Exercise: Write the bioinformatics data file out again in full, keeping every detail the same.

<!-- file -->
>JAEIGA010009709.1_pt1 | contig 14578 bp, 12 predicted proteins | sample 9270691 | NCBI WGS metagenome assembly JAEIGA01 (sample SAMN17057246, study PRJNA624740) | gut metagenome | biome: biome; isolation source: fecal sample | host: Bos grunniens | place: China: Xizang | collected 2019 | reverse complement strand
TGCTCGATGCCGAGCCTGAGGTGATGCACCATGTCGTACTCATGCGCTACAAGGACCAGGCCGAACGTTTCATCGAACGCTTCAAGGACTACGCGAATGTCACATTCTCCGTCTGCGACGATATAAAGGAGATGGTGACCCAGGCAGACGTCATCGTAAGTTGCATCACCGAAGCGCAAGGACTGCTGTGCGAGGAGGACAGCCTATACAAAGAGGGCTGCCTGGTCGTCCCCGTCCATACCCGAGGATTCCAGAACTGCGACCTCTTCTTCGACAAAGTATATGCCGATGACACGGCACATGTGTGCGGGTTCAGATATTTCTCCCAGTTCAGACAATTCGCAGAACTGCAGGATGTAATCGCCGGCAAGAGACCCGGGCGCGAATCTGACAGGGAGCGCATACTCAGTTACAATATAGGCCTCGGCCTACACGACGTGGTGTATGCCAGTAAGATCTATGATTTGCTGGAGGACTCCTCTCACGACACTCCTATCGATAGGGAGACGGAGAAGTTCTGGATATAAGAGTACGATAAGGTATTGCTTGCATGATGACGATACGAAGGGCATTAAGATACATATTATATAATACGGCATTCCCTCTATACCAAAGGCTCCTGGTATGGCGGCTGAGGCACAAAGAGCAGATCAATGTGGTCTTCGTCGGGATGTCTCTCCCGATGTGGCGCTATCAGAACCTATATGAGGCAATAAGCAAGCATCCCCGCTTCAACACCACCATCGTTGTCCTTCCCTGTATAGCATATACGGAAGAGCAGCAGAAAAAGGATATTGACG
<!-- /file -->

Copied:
>JAEIGA010009709.1_pt1 | contig 14578 bp, 12 predicted proteins | sample 9270691 | NCBI WGS metagenome assembly JAEIGA01 (sample SAMN17057246, study PRJNA624740) | gut metagenome | biome: biome; isolation source: fecal sample | host: Bos grunniens | place: China: Xizang | collected 2019 | reverse complement strand
TGCTCGATGCCGAGCCTGAGGTGATGCACCATGTCGTACTCATGCGCTACAAGGACCAGGCCGAACGTTTCATCGAACGCTTCAAGGACTACGCGAATGTCACATTCTCCGTCTGCGACGATATAAAGGAGATGGTGACCCAGGCAGACGTCATCGTAAGTTGCATCACCGAAGCGCAAGGACTGCTGTGCGAGGAGGACAGCCTATACAAAGAGGGCTGCCTGGTCGTCCCCGTCCATACCCGAGGATTCCAGAACTGCGACCTCTTCTTCGACAAAGTATATGCCGATGACACGGCACATGTGTGCGGGTTCAGATATTTCTCCCAGTTCAGACAATTCGCAGAACTGCAGGATGTAATCGCCGGCAAGAGACCCGGGCGCGAATCTGACAGGGAGCGCATACTCAGTTACAATATAGGCCTCGGCCTACACGACGTGGTGTATGCCAGTAAGATCTATGATTTGCTGGAGGACTCCTCTCACGACACTCCTATCGATAGGGAGACGGAGAAGTTCTGGATATAAGAGTACGATAAGGTATTGCTTGCATGATGACGATACGAAGGGCATTAAGATACATATTATATAATACGGCATTCCCTCTATACCAAAGGCTCCTGGTATGGCGGCTGAGGCACAAAGAGCAGATCAATGTGGTCTTCGTCGGGATGTCTCTCCCGATGTGGCGCTATCAGAACCTATATGAGGCAATAAGCAAGCATCCCCGCTTCAACACCACCATCGTTGTCCTTCCCTGTATAGCATATACGGAAGAGCAGCAGAAAAAGGATATTGACG